In Eternal Sunshine of the Spotless Mind (which is, btw, a spectacularly good movie, one that you haven’t seen me gush about previously only because of my own pathetic sloth), Clementine talks to Joel on the train back from Montauk about how she wishes she could be the person whose job it is to pick wacky names for hair dyes. Joel expresses skepticism about there actually being a job like that, and Clementine responds, with characteristic certainty, “Someone’s got that job.”
In that vein, I bring you The New Republic’s Ben Adler, whose job it apparently is to call up prominent US conservatives and ask them what they think about the Intelligent Design movement: Evolutionary war.
Man. I want that job.
Here’s a funky site that the spirtually complex J.A.Y.S.O.N. passed on to me the other day: entrancestohell.com. It features such insights as this one:
Walking to what he after three years still thought of as “the new school”, Jeff Phillips realized that he had gotten used to how much his stomach hurt every morning. [Mamou, LA]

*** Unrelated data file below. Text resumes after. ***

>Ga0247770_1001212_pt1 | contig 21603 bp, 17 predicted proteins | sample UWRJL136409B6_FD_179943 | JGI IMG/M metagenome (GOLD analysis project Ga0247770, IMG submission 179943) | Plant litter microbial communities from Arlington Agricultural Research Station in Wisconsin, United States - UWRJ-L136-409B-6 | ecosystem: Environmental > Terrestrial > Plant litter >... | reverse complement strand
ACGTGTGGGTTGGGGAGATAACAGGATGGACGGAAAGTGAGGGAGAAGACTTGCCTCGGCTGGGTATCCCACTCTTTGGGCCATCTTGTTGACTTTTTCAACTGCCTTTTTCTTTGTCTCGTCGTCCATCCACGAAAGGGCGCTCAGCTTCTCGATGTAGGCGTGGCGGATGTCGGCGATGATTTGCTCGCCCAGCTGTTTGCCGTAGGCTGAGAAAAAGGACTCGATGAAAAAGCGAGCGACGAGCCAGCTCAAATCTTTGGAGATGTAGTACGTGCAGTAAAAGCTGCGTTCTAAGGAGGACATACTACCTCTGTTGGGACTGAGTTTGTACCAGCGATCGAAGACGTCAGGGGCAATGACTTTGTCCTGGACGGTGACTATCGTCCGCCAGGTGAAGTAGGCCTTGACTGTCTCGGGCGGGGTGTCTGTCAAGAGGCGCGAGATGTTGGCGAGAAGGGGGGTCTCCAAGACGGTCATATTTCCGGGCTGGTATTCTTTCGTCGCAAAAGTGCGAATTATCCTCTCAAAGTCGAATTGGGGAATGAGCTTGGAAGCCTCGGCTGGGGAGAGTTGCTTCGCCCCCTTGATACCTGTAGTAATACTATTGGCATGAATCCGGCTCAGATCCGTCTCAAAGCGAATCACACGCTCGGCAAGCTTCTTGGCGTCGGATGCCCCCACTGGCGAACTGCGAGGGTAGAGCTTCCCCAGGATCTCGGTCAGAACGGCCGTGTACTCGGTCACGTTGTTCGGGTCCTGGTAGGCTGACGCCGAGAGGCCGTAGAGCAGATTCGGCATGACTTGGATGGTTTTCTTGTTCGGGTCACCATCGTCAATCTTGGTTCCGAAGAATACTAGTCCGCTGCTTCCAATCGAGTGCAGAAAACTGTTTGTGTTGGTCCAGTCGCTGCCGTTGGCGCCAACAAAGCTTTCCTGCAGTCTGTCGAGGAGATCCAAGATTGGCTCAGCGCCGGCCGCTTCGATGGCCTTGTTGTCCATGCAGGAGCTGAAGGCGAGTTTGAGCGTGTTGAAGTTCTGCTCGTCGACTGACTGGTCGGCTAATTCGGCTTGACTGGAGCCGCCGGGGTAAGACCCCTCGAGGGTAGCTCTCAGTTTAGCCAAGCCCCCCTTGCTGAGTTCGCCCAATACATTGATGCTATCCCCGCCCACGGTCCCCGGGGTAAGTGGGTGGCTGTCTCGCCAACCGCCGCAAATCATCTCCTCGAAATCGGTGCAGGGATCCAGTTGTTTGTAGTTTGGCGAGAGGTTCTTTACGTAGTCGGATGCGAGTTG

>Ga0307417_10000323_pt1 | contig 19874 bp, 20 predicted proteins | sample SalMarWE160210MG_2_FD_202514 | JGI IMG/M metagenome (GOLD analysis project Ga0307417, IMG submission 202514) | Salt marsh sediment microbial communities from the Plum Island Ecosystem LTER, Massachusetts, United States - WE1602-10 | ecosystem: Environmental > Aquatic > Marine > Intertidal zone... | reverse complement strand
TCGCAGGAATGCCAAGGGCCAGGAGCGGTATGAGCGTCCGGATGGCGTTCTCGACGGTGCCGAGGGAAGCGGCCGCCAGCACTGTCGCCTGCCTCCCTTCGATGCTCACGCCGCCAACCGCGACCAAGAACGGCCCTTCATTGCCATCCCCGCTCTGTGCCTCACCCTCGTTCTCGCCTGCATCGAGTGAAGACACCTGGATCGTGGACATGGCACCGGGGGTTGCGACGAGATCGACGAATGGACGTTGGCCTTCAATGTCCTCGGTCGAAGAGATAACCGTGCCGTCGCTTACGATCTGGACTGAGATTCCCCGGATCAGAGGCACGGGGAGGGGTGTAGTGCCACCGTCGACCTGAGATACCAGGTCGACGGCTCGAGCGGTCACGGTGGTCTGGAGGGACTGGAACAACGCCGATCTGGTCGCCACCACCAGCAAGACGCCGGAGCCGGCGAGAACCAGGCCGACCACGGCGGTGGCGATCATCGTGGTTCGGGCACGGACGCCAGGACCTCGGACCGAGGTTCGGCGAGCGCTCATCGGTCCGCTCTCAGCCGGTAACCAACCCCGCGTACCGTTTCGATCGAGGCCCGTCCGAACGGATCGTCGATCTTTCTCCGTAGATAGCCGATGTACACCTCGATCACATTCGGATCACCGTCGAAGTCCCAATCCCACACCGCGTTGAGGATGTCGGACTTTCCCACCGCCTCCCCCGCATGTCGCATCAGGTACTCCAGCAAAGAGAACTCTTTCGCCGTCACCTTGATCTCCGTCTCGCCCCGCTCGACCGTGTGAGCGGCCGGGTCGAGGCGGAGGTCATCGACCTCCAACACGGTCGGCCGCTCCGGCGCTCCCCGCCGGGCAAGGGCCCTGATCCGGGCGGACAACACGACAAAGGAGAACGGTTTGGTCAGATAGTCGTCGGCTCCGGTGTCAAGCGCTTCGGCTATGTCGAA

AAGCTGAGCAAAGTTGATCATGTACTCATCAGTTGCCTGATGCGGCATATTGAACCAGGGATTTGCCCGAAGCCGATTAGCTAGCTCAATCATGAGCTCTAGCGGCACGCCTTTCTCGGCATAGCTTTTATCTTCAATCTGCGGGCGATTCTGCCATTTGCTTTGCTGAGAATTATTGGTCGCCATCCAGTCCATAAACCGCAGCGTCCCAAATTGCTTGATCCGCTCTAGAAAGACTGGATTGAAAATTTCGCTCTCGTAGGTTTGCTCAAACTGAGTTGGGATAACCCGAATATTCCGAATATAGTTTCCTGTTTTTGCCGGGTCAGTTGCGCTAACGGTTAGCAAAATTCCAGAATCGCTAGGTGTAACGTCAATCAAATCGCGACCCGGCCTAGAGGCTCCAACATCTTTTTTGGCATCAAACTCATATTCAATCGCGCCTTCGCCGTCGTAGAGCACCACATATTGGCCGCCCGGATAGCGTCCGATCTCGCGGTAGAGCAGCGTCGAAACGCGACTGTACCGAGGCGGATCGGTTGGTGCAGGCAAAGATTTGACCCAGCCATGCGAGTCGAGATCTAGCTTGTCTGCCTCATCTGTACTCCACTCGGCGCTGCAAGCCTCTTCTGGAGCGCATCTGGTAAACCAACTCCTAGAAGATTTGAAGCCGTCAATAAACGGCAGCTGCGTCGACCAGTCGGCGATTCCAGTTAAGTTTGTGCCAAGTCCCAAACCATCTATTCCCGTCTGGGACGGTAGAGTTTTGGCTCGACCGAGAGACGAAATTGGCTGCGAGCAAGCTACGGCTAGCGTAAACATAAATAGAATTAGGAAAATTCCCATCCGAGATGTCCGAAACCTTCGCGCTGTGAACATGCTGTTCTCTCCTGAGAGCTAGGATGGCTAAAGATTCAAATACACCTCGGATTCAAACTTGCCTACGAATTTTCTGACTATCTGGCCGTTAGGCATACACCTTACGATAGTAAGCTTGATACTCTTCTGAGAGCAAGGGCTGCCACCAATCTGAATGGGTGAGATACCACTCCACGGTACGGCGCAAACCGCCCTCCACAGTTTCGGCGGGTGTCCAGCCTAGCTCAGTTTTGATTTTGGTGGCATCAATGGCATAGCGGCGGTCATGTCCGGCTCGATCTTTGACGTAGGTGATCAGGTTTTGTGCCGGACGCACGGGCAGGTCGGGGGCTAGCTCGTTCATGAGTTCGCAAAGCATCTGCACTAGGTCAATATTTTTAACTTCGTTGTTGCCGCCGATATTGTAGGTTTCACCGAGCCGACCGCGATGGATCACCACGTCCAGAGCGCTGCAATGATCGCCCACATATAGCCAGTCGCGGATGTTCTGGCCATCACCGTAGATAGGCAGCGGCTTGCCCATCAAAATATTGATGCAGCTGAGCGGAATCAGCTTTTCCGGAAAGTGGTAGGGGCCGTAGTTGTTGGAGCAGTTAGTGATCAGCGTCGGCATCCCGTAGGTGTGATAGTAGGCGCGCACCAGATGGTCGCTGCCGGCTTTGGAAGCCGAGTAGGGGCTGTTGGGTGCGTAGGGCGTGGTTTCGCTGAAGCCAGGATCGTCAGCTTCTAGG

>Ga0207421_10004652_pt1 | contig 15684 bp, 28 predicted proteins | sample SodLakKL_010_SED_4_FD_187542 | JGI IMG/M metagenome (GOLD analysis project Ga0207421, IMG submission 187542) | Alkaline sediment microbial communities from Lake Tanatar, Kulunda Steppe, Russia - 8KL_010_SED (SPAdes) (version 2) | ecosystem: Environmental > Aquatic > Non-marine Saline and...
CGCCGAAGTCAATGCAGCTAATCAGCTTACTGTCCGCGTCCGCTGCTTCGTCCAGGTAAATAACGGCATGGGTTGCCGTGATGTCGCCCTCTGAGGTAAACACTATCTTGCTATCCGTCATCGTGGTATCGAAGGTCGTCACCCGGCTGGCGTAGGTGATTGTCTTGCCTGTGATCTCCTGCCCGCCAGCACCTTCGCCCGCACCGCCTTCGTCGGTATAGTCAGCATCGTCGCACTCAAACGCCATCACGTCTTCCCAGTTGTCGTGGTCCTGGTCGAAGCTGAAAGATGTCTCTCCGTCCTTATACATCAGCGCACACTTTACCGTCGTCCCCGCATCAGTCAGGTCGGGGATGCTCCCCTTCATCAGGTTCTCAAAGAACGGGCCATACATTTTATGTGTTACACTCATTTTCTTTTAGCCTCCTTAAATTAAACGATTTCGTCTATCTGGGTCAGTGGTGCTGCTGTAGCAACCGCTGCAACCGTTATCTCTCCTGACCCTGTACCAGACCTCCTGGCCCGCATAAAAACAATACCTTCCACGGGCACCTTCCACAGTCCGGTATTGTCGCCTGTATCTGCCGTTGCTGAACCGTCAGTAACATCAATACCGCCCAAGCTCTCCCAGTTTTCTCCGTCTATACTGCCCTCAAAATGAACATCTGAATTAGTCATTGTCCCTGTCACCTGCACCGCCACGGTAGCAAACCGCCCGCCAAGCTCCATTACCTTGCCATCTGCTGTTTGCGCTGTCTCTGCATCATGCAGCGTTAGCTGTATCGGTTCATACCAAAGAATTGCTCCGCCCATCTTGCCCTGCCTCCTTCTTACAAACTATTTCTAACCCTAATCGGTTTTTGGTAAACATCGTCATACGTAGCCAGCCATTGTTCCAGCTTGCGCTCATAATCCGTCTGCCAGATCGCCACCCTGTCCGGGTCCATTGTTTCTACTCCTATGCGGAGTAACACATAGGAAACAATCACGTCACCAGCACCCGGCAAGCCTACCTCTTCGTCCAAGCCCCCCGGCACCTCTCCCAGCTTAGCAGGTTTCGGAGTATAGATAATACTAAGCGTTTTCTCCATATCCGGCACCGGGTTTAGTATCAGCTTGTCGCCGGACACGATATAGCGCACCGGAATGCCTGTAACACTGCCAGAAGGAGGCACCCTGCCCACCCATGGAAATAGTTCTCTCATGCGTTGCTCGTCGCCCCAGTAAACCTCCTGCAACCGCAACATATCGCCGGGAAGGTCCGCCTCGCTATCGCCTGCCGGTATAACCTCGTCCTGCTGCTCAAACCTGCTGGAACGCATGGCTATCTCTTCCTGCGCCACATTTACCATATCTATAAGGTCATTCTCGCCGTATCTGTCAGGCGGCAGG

Weirdly variant takes on religion have been on my mind lately. My wife has been reading Jon Krakauer’s Under the Banner of Heaven, feeding me choice tidbits; when she’s done I hope to read it myself. It apparently concerns the actions of some members of the Fundamentalist Church of Jesus Christ of the Latter Day Saints, an offshoot sect of the Mormon church that believes in things like forced marriages of 14-year-old girls to aging patriarchs who already have lots of wives, and abandoning teenage boys on the side of the road in order to adjust the sect’s male-female ratio to facilitate the aforementioned polygyny.
It seems to be human nature to fuck with the message of God. Mormonism itself, for all that it has many devout, upstanding adherants, strikes me as a prime example of that. I can’t see any other way to read the life story of Joseph Smith than as that of an opinionated kid who really wanted to bring more Old Testament-style fire and brimstone to the practice of Christianity, and told a chain of preposterous lies in order to accomplish it.
You can see a similar process happening with Westboro Baptist, which I came across the other day via this funny posting by C. Monks of Utter Wonder: Fashion highs and lows of the Westboro Baptist Church.
At first I couldn’t tell if the church was real, or was a parody like Landover Baptist, but after some investigation I’m forced to conclude that Westboro Baptist, along with its spiritual leader, Pastor Fred Phelps, are all too real. For one thing, I don’t think the droll subversives who create sites like Landover Baptist would stoop to this kind of child abuse just to make a point: